This brilliant painting in characteristic Madhubani folk style, rendered on hand-made paper in 21inches by 29 inches size, duly strengthened and toughened, represents goddess Durga in her eight-armed manifestation. The goddess is carrying disc, khadga – sword, and noose, on the right side, and lotus, mace and trident, on the left, her normal right hand held in ‘abhay’, while the normal left, in ‘varad’, granting freedom from fear, and release from all worldly infatuations. The attribute the goddess is holding in the hand just above the normal on the right side has a mixed form looking like both, noose – a Shaivite attribute, and conch, Vaishnava. Goddess Durga is a deity in Shaivite line; besides, she is already carrying three Vaishnava attributes. It is hence more likely that it is noose that the artist has modeled to look like both, a noose and a conch. However, its grip around her fingers, with which the attribute is held in the hand, drags it closer to a noose. A conch is not known to have any such component.
Essentially a votive image, the goddess has been represented as seated on her mount lion and as enshrining a sanctum. The Devi’s lion-riding manifestation, popularly known as Durga, is widely her demon-slaying form, more often as slaying the demon Mahisha giving her Mahishasura-mardini epithet – now almost a synonym of her name. Despite that in her Mahishasura-mardini manifestation the nature of blood-shed was divinized by her objective which was essentially an expression of her divine concern for the world, it did not attract the folk mind. This folk mind seems to have perceived divinity solely in benignity and divine love, not in blood-shed or violence even for a divine cause. Such aesthetic aspects of this classical image as exceptional agility, brilliance, orientation, sublimity … that have always attracted artists, and despite that it is a more widely represented form of the goddess in visual arts and temple icons, this folk perception seems to have never conceded her violent image engaged in killing.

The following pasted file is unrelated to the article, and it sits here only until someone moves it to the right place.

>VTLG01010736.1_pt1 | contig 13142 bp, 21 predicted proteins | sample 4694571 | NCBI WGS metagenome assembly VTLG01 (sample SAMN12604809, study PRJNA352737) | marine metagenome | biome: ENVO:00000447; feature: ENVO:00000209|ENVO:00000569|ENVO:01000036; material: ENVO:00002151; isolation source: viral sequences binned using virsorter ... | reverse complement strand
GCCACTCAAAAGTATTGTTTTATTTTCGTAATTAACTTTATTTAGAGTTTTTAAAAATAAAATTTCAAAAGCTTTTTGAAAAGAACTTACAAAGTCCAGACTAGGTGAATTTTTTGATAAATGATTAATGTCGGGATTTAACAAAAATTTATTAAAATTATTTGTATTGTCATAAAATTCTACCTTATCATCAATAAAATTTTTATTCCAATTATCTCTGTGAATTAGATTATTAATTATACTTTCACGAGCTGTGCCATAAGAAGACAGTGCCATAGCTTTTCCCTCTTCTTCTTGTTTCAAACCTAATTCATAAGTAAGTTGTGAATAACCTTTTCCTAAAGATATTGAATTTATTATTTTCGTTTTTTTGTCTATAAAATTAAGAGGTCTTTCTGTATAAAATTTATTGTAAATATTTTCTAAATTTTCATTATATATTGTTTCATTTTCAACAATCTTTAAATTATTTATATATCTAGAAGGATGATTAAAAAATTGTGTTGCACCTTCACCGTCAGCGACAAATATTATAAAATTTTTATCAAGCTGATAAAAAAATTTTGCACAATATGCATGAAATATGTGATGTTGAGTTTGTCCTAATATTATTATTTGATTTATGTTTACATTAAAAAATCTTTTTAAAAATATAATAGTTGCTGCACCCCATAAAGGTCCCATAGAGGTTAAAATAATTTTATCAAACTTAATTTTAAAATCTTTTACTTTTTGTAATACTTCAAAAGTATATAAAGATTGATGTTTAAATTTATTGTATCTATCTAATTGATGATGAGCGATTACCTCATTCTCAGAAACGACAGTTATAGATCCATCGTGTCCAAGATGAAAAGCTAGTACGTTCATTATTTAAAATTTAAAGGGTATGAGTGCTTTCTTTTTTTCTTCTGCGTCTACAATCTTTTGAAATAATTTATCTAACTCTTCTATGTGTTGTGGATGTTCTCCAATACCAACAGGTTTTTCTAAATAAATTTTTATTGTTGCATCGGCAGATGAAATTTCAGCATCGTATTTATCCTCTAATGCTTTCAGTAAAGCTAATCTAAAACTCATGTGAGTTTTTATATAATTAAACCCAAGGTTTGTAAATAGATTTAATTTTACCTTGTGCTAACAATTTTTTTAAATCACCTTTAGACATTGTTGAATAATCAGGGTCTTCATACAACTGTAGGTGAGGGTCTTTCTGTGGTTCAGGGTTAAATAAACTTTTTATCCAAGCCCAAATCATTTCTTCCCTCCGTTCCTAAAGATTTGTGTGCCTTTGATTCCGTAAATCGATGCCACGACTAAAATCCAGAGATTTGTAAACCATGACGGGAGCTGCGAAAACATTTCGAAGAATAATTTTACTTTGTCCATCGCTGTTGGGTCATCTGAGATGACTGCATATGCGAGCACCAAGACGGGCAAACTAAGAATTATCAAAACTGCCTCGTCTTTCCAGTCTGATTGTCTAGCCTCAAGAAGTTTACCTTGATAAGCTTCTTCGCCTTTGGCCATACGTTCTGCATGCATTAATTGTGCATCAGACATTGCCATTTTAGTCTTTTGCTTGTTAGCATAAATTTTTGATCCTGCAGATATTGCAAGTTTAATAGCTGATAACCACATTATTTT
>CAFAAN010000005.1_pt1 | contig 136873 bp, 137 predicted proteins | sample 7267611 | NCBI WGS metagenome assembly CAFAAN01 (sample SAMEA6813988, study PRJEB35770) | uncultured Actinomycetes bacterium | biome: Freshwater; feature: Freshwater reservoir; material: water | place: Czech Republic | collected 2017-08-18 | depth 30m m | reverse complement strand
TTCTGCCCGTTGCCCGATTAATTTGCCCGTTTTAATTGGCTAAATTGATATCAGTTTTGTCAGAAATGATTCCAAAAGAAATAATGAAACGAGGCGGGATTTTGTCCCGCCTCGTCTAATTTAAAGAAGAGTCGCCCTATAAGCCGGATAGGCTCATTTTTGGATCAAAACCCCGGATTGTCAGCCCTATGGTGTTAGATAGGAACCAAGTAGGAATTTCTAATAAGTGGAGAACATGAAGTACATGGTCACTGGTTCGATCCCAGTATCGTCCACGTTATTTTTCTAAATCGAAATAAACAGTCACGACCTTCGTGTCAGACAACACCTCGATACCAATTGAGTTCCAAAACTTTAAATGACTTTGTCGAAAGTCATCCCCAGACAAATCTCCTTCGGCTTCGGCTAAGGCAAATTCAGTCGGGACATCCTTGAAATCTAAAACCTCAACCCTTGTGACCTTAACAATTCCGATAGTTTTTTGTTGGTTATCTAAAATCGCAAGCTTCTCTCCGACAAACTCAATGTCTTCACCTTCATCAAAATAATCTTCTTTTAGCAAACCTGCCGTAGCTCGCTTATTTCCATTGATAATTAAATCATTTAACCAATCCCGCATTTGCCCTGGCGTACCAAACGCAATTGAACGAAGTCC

A masterpiece by Alka Devi, one of the known artists in Madhubani art style, is a brilliant example of this folk perception. For grace and majesty lion is alright as the Devi’s seat alternating a formal ‘simhasana’ – the seat composed of lion-figures upholding it on them; however, in folk art – Madhubani or any, lion is not the part of the goddess’s crusade against Mahisha or any of the demons as it is in Mahishasura-mardini imagery or in classical art. The artist has adorned every bit of space of her canvas with one motif or other but she did not gesticulate the image of the goddess or her mount to reveal an act except such as granted ‘abhay’ – freedom from fear, or ‘varad’ – release from infatuations. A folk artist might paint a human being transporting an injured snake or sick dog for its safety and treatment, but not killing a snake even when it intrudes into his hut and could harm him. Market-compulsions apart, a scene of warfare or violence is rarely the theme of Madhubani, Warli or Bastar-like folk arts.
Accordingly, the well-composed figure of the lion in this Madhubani folk, affording the goddess a majestic seat, holds neither a furious look nor is charging at its prey as it does in Mahishasura-mardini imagery where it is essentially an instrument of blood-shed. That fire in eyes, blood-smeared tongue furiously lolling out and the force and violent mood with which it charges at its prey, such as define the Devi’s mount in Mahishasura-mardini imagery, are completely missing in this Madhubani painting. There the lion is the goddess’s partner in her exploits against a demon or a group of them, here it is a well-contented quiet animal with absolute quiescence on its face and duly saddled as a mount.